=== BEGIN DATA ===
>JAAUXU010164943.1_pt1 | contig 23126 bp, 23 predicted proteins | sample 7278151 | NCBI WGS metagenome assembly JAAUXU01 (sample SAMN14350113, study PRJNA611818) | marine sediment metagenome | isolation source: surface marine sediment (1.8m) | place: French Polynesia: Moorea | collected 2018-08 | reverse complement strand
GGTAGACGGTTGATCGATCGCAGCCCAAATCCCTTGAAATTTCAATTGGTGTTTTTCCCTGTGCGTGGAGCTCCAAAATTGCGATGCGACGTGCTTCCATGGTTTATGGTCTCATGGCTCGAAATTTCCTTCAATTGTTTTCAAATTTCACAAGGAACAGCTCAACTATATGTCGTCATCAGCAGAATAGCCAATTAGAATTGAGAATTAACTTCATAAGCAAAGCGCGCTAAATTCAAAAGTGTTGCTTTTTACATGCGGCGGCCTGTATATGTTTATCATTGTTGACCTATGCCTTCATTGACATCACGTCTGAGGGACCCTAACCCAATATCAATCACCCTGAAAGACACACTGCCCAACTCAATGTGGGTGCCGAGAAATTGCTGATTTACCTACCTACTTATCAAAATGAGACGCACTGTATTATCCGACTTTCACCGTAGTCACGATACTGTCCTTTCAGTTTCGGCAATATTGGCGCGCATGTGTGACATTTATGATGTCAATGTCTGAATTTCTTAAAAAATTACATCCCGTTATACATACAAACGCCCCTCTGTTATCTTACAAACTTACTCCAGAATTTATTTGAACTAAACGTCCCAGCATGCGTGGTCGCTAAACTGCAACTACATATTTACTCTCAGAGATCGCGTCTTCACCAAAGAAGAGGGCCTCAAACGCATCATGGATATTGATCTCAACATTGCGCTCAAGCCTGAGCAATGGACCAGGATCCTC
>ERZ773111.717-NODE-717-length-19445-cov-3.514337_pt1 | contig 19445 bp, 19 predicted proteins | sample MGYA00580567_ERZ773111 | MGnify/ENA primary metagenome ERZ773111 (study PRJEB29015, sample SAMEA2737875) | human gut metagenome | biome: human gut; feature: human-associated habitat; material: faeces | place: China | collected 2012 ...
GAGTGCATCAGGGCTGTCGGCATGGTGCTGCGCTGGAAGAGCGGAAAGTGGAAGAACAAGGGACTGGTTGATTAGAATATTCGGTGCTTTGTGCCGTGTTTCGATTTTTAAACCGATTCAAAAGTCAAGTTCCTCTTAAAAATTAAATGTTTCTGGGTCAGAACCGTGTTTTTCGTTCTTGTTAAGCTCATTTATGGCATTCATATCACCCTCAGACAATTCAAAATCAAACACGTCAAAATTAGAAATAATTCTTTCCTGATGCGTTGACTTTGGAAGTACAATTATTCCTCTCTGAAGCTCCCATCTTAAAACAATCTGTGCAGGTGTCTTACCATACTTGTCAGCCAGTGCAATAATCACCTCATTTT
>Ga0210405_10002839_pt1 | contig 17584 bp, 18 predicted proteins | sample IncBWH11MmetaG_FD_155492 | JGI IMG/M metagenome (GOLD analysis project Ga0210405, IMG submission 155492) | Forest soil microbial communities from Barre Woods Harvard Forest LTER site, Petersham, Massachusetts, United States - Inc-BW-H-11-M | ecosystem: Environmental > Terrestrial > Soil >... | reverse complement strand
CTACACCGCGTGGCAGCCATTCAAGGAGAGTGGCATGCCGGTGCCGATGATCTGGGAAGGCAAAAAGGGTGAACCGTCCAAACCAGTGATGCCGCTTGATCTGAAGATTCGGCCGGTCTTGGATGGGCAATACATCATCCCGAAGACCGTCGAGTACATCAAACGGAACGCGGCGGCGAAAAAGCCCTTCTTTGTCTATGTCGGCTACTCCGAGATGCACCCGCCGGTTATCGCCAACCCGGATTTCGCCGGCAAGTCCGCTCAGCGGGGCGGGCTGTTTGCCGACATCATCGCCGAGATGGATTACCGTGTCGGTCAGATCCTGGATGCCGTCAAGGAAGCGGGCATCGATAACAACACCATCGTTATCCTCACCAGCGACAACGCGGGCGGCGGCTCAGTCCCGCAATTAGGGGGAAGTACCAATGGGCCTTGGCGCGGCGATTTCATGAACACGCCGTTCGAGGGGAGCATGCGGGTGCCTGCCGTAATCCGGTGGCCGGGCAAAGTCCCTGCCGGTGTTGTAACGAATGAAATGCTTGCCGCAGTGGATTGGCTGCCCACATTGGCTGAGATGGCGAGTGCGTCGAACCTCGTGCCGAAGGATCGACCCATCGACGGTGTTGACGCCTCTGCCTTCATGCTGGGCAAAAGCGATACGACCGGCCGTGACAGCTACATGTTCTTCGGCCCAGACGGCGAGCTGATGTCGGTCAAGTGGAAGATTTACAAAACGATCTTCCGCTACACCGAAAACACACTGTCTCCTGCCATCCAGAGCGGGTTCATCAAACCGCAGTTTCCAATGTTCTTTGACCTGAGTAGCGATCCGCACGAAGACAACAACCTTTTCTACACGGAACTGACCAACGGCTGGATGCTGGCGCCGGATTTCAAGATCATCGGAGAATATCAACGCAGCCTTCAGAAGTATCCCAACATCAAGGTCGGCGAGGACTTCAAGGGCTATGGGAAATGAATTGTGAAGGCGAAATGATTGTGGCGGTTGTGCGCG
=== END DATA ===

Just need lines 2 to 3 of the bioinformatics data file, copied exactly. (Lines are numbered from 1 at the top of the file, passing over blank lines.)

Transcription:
GGTAGACGGTTGATCGATCGCAGCCCAAATCCCTTGAAATTTCAATTGGTGTTTTTCCCTGTGCGTGGAGCTCCAAAATTGCGATGCGACGTGCTTCCATGGTTTATGGTCTCATGGCTCGAAATTTCCTTCAATTGTTTTCAAATTTCACAAGGAACAGCTCAACTATATGTCGTCATCAGCAGAATAGCCAATTAGAATTGAGAATTAACTTCATAAGCAAAGCGCGCTAAATTCAAAAGTGTTGCTTTTTACATGCGGCGGCCTGTATATGTTTATCATTGTTGACCTATGCCTTCATTGACATCACGTCTGAGGGACCCTAACCCAATATCAATCACCCTGAAAGACACACTGCCCAACTCAATGTGGGTGCCGAGAAATTGCTGATTTACCTACCTACTTATCAAAATGAGACGCACTGTATTATCCGACTTTCACCGTAGTCACGATACTGTCCTTTCAGTTTCGGCAATATTGGCGCGCATGTGTGACATTTATGATGTCAATGTCTGAATTTCTTAAAAAATTACATCCCGTTATACATACAAACGCCCCTCTGTTATCTTACAAACTTACTCCAGAATTTATTTGAACTAAACGTCCCAGCATGCGTGGTCGCTAAACTGCAACTACATATTTACTCTCAGAGATCGCGTCTTCACCAAAGAAGAGGGCCTCAAACGCATCATGGATATTGATCTCAACATTGCGCTCAAGCCTGAGCAATGGACCAGGATCCTC
>ERZ773111.717-NODE-717-length-19445-cov-3.514337_pt1 | contig 19445 bp, 19 predicted proteins | sample MGYA00580567_ERZ773111 | MGnify/ENA primary metagenome ERZ773111 (study PRJEB29015, sample SAMEA2737875) | human gut metagenome | biome: human gut; feature: human-associated habitat; material: faeces | place: China | collected 2012 ...